In other words chains make the top half of the exercise just as hard or even harder than the bottom half!

The chains also force you to accelerate the bar as fast as possible which is great for recruiting more muscle fibers and building explosive strength.

When Larry is just 1-2 weeks out from his competition he likes to use reverse bands on the squat to really overload his central nervous system. Check it out:

Larry Wheels Squat Workout #3

  • Exercise #1: Reverse band squat, 1 set of 1 reps
  • Exercise #2: Planks, 3 sets to failure
  • Exercise #3: Glute ham raise, 3 sets of 8-12 reps

Here is the training video for this workout:

The reverse bands are literally pulling up on the bar as you perform the squat. Larry says that they take about 50 pounds off the bar in the bottom position.

The reverse bands are a powerful way to overload your lockout strength and your central nervous system right before a competition. Larry says it is a big confidence boost when you can stand up with a weight that is heavier than what you are squatting in competition.

If you are paying attention then you may have noticed that Larry loves to perform planks in his squat workouts. In fact they are his favorite ab exercise! Check it out:

“I’m doing planks to work my bracing for as hard as I can for as long as I can. And I definitely feel the difference when I’m getting under a big weight.

I can definitely brace my core harder. And when you’re lifting a big weight, this is what keeps everything stable. This is where your power comes from.”

If you are struggling to stay tight during a heavy set of squats then you may want to throw planks into your routine like Larry Wheels.

I mentioned earlier that Larry spends half the year training like a powerlifter and half the year training like a bodybuilder. It’s true! During his bodybuilding workouts Larry performs several different exercises per body part with higher reps and shorter rest periods.

Larry sometimes squats during his offseason leg workouts. However, he rarely squats super heavy. Instead he focuses on getting a great pump and fatiguing as many muscle fibers as possible.

Here is one of Larry Wheels’ offseason leg workouts where he performed squats after pre-exhausting his legs with leg extensions. Check it out:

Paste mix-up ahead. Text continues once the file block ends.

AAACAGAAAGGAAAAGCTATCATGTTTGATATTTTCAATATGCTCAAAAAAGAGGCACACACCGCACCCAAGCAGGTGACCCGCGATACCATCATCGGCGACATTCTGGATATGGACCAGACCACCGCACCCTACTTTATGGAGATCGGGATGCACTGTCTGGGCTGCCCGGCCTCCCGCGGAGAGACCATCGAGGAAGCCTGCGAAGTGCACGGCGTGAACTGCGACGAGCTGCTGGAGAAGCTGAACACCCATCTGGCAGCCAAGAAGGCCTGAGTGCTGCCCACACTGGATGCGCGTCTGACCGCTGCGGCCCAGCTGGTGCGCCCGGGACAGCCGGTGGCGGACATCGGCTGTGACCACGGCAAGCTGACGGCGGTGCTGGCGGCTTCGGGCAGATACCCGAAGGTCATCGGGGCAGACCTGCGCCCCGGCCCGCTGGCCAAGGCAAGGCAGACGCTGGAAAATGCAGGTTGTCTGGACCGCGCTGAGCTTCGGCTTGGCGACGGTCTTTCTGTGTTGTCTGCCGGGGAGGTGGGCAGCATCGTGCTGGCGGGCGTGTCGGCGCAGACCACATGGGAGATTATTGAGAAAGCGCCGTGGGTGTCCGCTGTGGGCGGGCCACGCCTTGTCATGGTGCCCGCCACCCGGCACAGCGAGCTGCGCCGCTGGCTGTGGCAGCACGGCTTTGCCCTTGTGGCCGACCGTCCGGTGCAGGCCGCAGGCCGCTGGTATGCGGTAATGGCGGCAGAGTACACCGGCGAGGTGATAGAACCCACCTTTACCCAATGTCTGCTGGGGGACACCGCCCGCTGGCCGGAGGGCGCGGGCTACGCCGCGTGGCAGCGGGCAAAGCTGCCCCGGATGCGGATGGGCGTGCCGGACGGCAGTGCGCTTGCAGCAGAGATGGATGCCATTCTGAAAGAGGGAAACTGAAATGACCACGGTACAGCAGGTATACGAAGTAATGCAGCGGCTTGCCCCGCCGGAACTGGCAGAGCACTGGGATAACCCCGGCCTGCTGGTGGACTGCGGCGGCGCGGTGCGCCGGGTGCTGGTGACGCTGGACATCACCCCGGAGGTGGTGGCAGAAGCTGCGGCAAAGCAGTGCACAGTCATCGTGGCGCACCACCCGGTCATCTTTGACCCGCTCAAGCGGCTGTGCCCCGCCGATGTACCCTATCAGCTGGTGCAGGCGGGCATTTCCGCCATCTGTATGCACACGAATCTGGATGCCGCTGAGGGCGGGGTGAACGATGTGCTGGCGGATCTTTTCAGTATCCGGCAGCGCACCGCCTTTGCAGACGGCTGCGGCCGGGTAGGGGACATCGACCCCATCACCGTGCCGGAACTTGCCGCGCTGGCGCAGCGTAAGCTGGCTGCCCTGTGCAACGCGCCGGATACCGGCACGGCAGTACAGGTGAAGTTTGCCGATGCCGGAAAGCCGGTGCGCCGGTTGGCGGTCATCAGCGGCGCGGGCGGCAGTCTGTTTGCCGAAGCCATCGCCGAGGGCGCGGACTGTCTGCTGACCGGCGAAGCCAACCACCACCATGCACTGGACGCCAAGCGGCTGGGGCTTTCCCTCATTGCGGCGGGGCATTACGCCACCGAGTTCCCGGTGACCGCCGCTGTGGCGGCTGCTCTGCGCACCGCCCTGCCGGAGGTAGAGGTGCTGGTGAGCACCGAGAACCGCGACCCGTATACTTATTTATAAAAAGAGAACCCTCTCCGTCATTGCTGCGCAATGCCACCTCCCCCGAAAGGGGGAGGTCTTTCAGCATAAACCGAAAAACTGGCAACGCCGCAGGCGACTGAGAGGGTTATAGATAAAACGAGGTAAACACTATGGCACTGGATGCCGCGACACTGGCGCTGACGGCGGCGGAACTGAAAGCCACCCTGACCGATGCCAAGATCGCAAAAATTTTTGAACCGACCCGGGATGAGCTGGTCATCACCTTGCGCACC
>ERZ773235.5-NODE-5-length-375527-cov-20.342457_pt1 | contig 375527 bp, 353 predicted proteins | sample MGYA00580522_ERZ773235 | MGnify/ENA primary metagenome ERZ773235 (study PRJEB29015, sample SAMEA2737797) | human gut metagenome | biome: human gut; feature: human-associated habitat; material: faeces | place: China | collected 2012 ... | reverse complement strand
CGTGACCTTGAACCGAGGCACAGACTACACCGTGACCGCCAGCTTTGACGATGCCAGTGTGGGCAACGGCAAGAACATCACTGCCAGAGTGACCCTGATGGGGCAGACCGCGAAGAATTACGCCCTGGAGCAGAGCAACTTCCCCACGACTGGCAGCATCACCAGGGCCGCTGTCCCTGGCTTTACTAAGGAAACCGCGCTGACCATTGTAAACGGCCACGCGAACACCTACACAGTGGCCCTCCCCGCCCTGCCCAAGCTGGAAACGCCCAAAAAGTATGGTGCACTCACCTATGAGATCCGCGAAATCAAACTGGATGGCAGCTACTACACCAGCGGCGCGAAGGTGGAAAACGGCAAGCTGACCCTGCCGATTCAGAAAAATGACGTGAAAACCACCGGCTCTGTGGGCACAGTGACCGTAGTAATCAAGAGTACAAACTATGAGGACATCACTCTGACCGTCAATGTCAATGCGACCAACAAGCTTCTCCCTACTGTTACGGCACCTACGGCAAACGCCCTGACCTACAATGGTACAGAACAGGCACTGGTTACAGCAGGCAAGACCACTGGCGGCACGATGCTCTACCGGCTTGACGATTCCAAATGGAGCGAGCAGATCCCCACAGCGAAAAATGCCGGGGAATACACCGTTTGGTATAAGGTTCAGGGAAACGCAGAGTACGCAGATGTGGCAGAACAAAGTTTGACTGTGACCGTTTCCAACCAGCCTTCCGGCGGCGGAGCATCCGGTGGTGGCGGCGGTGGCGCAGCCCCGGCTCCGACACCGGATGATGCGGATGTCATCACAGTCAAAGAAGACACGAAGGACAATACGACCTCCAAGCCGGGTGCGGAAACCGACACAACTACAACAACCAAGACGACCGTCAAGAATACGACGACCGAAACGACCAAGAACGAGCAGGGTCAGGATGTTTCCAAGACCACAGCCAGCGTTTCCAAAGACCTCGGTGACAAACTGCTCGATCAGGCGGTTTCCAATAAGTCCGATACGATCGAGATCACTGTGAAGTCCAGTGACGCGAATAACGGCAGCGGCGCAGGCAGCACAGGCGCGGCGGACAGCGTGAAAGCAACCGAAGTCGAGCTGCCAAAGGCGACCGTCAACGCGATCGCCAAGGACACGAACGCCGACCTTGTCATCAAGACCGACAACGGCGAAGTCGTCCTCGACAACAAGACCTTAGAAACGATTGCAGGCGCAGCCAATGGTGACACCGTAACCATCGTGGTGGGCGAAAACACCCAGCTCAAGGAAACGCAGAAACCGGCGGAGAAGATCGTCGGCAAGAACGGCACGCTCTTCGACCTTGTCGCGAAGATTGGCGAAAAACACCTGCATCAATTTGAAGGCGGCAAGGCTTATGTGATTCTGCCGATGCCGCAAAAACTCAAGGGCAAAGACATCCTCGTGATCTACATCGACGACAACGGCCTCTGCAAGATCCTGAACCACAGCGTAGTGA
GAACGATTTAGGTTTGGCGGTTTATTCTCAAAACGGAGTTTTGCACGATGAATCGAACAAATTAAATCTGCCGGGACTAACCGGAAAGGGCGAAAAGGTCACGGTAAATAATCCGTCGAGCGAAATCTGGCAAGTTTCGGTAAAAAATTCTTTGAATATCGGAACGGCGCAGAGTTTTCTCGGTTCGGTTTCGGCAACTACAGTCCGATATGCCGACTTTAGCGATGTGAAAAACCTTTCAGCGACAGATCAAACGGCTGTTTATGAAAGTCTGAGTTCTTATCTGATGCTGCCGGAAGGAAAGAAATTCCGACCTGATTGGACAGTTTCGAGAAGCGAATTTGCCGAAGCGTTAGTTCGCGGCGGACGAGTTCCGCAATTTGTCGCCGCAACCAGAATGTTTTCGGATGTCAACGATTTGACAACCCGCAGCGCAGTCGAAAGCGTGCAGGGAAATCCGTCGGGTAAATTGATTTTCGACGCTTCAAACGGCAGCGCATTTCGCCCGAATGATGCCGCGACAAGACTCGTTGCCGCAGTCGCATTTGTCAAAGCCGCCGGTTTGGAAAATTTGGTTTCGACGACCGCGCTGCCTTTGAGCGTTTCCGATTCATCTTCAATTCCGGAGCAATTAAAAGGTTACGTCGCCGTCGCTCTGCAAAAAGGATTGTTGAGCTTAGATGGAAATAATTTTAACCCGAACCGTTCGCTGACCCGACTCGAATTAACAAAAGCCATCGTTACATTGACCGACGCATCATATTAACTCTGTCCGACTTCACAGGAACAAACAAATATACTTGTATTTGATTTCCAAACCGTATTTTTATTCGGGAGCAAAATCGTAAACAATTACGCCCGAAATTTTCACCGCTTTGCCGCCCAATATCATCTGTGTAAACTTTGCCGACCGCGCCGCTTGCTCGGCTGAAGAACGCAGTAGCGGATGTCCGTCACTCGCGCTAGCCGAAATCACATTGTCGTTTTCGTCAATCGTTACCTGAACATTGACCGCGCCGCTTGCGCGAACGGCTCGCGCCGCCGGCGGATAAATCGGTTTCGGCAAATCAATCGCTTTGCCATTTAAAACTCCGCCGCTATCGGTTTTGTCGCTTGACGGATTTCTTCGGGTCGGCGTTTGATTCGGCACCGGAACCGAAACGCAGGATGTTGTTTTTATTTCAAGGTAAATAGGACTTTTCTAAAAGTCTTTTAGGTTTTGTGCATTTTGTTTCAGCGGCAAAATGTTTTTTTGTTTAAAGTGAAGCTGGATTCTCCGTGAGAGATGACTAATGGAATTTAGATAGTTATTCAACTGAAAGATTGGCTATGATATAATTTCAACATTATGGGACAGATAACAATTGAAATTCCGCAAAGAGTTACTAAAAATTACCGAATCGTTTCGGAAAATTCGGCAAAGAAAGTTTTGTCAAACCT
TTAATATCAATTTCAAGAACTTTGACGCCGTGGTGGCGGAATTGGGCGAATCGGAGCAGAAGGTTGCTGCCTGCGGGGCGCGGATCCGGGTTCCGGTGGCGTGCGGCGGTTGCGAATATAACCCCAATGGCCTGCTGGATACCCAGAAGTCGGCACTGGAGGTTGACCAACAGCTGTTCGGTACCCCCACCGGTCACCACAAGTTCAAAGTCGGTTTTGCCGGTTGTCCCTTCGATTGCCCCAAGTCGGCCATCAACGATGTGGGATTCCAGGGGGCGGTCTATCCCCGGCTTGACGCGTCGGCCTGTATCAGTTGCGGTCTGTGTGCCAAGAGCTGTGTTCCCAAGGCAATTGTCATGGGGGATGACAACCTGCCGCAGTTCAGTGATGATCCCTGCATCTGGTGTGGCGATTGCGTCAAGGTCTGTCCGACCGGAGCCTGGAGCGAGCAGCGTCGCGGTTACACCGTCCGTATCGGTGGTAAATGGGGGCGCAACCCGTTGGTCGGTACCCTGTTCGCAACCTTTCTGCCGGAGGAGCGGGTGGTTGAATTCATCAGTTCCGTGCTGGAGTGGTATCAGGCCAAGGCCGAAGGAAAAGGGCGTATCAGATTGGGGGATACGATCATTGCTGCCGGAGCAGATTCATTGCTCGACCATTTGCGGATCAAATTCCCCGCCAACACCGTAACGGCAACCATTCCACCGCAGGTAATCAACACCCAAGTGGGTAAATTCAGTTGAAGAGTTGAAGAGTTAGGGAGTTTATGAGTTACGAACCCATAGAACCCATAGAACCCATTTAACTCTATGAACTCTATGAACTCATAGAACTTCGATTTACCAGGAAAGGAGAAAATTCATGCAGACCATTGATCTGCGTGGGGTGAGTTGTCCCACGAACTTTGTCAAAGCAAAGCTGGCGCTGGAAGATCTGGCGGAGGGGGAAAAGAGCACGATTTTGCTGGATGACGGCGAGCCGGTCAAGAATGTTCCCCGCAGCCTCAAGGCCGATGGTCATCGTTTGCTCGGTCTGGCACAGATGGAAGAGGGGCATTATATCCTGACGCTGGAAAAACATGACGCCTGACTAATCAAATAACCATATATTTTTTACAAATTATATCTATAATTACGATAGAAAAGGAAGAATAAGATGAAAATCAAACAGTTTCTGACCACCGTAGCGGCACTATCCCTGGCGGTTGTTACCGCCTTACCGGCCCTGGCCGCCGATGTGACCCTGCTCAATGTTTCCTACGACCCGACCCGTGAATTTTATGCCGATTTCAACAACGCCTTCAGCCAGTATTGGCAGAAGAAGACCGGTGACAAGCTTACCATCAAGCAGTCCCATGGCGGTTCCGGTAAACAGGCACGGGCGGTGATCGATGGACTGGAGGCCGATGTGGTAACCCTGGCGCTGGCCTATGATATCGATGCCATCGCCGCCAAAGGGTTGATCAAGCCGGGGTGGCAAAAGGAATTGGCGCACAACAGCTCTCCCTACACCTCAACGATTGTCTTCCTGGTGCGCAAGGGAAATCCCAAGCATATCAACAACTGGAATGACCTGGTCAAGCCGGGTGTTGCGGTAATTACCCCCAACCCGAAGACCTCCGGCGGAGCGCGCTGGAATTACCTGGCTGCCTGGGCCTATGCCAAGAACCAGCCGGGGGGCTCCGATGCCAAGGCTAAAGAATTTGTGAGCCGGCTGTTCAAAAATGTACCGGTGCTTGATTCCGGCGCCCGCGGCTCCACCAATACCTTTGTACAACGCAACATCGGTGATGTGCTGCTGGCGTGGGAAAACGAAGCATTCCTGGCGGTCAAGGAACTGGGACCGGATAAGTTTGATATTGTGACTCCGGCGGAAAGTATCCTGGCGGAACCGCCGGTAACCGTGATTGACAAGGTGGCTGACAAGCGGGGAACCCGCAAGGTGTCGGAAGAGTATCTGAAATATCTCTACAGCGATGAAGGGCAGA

Bonus: Larry Wheels Offseason Squat Workout

  • Exercise A1: Leg extension, 3 sets of 20-30 reps, no rest
  • Exercise A2: Goblet squat (heels narrow / elevated), 3 set of 8-12 reps, 2 minutes rest
  • Exercise B1: Back squat, 3 sets of 15 reps, 2 minutes rest
  • Exercise C1: 45 degree leg press, 3 sets of 10-20 reps, 2 minutes rest
  • Exercise D1: Seated leg curl, 3 sets of 8-12 reps, no rest
  • Exercise D2: Walking lunges, 3 sets of 8-12 reps, 2 minutes rest

Here is the training video for this workout:

Talk about a brutal leg workout! Many other bodybuilders like Branch Warren, Stan Efferding and Dorian Yates got their best results with pre-exhausting their legs with leg extensions before moving onto back squats.

If you struggle to feel your quads working during your bodybuilding workouts then this is definitely something worth trying.

Conclusion | The Larry Wheels Squat Program!

Larry Wheels is one smart powerlifter.

He alternates between his powerlifting peaking phase where he performs heavy deadlifts in the 1-8 rep range and his bodybuilding offseason where he avoids heavy deadlifts in favor of high-volume bodybuilding workouts.

This strategy lets Larry get bigger and stronger year-round without suffering injuries. Many powerlifting legends before him like Ed Coan and Stan Efferding have used a similar strategy.

If you are looking for a new deadlift program then I highly recommend you copy Larry Wheels’ workouts. Who knows – maybe you’ll be knocking on the door of a 900-pound squat in the future!

Here is a great quote by Arnold Schwarzenegger to pump you up even more:

“You have to create a goal for yourself, whatever that may be, a short term goal and long term goal, you have to go after that.  And if you do not see if, and if you do not believe it, who else will?”

Thank you for reading and I wish you the best of luck on your strength training journey!